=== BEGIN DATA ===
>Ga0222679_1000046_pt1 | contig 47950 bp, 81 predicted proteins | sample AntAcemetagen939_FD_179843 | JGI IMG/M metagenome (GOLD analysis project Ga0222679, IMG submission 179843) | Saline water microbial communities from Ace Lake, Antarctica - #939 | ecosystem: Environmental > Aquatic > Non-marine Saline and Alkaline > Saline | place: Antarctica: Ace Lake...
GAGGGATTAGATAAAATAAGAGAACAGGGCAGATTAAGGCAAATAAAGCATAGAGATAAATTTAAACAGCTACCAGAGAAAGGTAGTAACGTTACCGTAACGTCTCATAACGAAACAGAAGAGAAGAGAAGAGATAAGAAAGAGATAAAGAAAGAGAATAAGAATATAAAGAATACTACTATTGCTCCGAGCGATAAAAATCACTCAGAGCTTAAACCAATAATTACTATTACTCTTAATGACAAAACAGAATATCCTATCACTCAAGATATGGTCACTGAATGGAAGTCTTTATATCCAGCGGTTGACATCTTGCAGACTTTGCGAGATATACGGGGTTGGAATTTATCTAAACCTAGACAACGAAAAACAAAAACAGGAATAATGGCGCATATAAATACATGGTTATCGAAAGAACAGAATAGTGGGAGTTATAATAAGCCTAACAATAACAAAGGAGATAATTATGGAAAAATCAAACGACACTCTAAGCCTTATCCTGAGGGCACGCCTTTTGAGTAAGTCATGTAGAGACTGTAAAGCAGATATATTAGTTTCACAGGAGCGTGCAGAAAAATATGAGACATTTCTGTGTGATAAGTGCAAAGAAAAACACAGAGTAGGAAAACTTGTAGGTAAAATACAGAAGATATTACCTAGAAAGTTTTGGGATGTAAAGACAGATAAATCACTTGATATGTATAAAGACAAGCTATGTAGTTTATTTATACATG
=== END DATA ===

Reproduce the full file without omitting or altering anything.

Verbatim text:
>Ga0222679_1000046_pt1 | contig 47950 bp, 81 predicted proteins | sample AntAcemetagen939_FD_179843 | JGI IMG/M metagenome (GOLD analysis project Ga0222679, IMG submission 179843) | Saline water microbial communities from Ace Lake, Antarctica - #939 | ecosystem: Environmental > Aquatic > Non-marine Saline and Alkaline > Saline | place: Antarctica: Ace Lake...
GAGGGATTAGATAAAATAAGAGAACAGGGCAGATTAAGGCAAATAAAGCATAGAGATAAATTTAAACAGCTACCAGAGAAAGGTAGTAACGTTACCGTAACGTCTCATAACGAAACAGAAGAGAAGAGAAGAGATAAGAAAGAGATAAAGAAAGAGAATAAGAATATAAAGAATACTACTATTGCTCCGAGCGATAAAAATCACTCAGAGCTTAAACCAATAATTACTATTACTCTTAATGACAAAACAGAATATCCTATCACTCAAGATATGGTCACTGAATGGAAGTCTTTATATCCAGCGGTTGACATCTTGCAGACTTTGCGAGATATACGGGGTTGGAATTTATCTAAACCTAGACAACGAAAAACAAAAACAGGAATAATGGCGCATATAAATACATGGTTATCGAAAGAACAGAATAGTGGGAGTTATAATAAGCCTAACAATAACAAAGGAGATAATTATGGAAAAATCAAACGACACTCTAAGCCTTATCCTGAGGGCACGCCTTTTGAGTAAGTCATGTAGAGACTGTAAAGCAGATATATTAGTTTCACAGGAGCGTGCAGAAAAATATGAGACATTTCTGTGTGATAAGTGCAAAGAAAAACACAGAGTAGGAAAACTTGTAGGTAAAATACAGAAGATATTACCTAGAAAGTTTTGGGATGTAAAGACAGATAAATCACTTGATATGTATAAAGACAAGCTATGTAGTTTATTTATACATG